Business

$A higher as yuan rebound calms nerves

The Australian dollar, along with other currencies from commodity exporters, rebounded and the yen dropped from close to a four-month high after China's central bank helped calm investors' nerves by strengthening the yuan fixing by the most in almost a month.

The Australian dollar outperformed 15 of 16 major peers after slumping last week to the lowest level in almost seven years. China, which is due to publish a slew of economic data this week, will report on Tuesday that fourth-quarter gross domestic product grew at an annual rate of 6.9 per cent, according to economist estimates. The country is a major export destination for Australia and Canada. The Canadian dollar climbed for the first time this year.

"We are seeing stability in sentiment which has been the primary driver of the foreign-exchange market," said Peter Rosenstreich, head of market strategy at Swissquote Bank in Gland, Switzerland. "That has given well-oversold commodity currencies room to recover. However, we don't expect this bullish momentum to be extensive."

The Aussie dollar rose 0.2 per cent to US68.79¢ as of 10.55am New York time, down from an overnight peak of US69.28¢.

Financial markets in the US are closed Monday for a public holiday.

In European trading, the US dollar gained around a quarter of a per cent against the euro to $US1.0893 and 0.5 per cent to 1.0050 francs. It also inched higher to 117.33 yen.

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Market participants remained sceptical about the prospects for a sustained improvement in risk appetite, however, given the selloff in global equities seen so far in January.

Data from China, echoing official reserves numbers, showed selling of yuan by Chinese banks more than doubled to the equivalent of $US95 billion in December from November.

"I think we will continue to see demand for yen in the short term," said Jesper Bargmann, head of trading for Nordea Bank in Singapore. "I think the market is nervous and we will see further risk aversion."

Investors in Asia had taken aim at the Canadian dollar, driving it to a near 13-year low of $C1.4650 against the US dollar on expectations the Bank of Canada will cut interest rates as early as this week. But some in Europe were already arguing last week that the extent of the falls in the Canadian dollar - another 7 Canadian cents weaker against the greenback so far in January - might stay policymakers' hand on further rate easing.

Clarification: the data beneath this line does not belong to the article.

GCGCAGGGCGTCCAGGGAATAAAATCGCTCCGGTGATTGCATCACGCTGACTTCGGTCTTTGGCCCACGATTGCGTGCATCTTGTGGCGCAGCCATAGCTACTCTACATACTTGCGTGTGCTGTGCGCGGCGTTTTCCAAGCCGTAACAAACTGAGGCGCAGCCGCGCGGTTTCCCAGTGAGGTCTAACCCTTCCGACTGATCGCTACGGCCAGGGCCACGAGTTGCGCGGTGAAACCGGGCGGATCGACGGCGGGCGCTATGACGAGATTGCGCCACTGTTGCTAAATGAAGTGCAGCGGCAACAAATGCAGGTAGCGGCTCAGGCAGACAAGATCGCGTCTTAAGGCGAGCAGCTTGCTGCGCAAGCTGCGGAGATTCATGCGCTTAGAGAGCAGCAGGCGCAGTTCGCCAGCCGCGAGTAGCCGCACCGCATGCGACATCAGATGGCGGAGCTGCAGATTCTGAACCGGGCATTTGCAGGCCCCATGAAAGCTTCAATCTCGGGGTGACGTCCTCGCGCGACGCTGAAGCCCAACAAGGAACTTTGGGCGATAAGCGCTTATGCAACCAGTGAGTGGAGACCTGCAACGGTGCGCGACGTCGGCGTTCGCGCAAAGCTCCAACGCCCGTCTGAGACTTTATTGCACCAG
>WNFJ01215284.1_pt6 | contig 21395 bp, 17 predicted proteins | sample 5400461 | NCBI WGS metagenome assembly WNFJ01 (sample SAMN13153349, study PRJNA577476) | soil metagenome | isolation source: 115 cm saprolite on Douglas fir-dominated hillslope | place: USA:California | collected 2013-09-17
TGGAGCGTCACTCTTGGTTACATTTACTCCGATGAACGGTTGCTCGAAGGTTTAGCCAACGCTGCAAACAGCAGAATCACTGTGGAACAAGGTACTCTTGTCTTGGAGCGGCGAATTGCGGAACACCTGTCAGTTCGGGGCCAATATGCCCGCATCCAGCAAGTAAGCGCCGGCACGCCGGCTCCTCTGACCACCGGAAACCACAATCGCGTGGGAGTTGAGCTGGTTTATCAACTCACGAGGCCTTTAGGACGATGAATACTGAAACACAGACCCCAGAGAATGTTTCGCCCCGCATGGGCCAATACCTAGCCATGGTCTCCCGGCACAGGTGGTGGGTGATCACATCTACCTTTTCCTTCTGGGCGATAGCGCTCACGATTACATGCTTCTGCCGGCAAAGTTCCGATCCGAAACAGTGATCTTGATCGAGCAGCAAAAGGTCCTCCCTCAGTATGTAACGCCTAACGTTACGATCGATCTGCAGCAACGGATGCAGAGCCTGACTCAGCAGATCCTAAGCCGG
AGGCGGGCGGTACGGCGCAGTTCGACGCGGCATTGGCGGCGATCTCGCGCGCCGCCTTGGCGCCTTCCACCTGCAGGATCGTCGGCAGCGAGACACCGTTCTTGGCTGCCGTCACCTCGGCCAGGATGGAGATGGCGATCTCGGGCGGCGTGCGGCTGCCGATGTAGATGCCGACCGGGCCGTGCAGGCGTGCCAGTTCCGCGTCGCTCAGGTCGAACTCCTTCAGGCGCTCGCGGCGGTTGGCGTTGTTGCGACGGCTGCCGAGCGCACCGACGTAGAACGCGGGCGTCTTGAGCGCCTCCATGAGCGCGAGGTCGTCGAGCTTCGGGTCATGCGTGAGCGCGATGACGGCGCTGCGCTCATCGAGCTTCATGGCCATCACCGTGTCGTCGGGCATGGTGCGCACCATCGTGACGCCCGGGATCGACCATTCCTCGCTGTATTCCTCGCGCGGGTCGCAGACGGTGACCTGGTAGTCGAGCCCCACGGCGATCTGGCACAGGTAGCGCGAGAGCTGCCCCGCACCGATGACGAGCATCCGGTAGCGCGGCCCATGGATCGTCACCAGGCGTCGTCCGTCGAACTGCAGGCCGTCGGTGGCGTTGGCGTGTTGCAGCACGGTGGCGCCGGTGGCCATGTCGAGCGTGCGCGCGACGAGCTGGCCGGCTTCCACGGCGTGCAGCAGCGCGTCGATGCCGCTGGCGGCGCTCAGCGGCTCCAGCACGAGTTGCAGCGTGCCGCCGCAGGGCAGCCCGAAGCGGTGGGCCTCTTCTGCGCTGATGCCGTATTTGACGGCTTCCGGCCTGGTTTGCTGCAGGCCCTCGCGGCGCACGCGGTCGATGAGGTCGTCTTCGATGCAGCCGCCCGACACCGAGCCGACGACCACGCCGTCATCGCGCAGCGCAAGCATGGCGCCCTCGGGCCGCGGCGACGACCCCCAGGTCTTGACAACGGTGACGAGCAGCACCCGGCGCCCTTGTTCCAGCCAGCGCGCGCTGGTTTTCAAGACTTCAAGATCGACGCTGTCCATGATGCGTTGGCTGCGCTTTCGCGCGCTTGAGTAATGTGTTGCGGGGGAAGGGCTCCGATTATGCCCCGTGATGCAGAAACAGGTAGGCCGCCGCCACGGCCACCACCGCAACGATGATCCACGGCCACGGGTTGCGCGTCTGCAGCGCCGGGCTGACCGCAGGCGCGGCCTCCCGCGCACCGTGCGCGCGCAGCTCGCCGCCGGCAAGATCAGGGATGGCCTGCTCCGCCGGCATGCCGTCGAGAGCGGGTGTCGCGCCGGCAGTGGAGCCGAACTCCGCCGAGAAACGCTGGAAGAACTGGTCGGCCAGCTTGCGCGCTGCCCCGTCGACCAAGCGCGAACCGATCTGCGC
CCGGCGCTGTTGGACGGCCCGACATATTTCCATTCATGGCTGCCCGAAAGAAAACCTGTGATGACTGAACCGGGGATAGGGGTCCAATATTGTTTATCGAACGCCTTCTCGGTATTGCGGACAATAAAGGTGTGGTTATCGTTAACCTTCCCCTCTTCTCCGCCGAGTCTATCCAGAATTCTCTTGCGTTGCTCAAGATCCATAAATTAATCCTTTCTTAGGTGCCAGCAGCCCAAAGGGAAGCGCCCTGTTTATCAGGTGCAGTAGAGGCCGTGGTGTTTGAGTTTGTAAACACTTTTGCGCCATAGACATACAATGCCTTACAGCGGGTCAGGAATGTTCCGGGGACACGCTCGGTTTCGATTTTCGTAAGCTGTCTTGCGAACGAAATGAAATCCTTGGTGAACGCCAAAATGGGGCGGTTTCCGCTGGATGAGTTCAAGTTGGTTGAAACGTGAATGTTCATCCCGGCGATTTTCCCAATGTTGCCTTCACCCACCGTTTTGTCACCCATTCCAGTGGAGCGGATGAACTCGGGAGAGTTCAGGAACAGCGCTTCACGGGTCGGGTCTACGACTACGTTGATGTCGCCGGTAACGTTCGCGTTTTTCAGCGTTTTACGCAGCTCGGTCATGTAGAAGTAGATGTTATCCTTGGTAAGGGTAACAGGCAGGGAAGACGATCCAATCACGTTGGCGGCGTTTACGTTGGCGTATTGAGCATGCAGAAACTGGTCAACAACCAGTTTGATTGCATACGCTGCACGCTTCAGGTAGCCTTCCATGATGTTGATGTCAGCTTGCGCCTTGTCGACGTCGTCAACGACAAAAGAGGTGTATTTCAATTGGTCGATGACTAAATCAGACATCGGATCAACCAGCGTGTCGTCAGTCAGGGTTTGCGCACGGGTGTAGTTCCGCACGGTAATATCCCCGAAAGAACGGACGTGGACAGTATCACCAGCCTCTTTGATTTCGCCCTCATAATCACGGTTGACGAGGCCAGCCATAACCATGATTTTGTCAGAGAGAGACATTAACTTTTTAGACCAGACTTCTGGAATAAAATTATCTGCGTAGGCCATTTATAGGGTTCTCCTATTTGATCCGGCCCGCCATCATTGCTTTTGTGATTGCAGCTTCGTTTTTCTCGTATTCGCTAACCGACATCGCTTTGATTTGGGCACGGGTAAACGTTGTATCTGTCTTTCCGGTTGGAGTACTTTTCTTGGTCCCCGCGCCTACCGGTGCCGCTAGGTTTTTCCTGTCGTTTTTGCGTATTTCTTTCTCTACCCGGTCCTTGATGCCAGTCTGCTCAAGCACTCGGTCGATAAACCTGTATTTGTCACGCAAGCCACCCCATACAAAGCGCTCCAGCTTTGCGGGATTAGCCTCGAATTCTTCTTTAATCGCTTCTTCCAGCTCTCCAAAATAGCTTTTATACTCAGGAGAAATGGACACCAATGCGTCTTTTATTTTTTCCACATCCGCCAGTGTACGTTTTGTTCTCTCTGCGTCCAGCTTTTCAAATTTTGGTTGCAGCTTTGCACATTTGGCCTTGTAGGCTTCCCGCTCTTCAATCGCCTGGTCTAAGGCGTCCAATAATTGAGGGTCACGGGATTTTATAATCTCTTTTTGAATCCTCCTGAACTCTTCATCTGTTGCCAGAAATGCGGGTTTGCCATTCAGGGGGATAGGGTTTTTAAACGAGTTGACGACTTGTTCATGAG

"That squeeze we've seen on the CAD today is clearly about some pullback on expectations for this week's meeting," said a dealer with one international bank in London. Traders have raised the odds of an interest-rate cut by the Bank of Canada at its January 20 meeting to 64 per cent, from 17 per cent on December 31, according to Bloomberg calculations based on trading in overnight index swaps.

The Canadian dollar had recovered to gain 0.2 per cent on the day against its US counterpart in early European trade.

The People's Bank of China raised its daily reference rate for the yuan by 0.07 per cent on Monday, the most since December 21, after weaker-than-expected fixings earlier this month rattled financial markets worldwide.

The central bank said it will impose reserve-requirement ratios on yuan deposited onshore by overseas financial institutions from January 25, without saying what level would be used. While a slowdown in China continues to hurt exporters, signs that the world's second-biggest economy is stabilising and increased clarity on the timing for US rate increases are bolstering speculation that commodities will rebound from their worst year since 2008.

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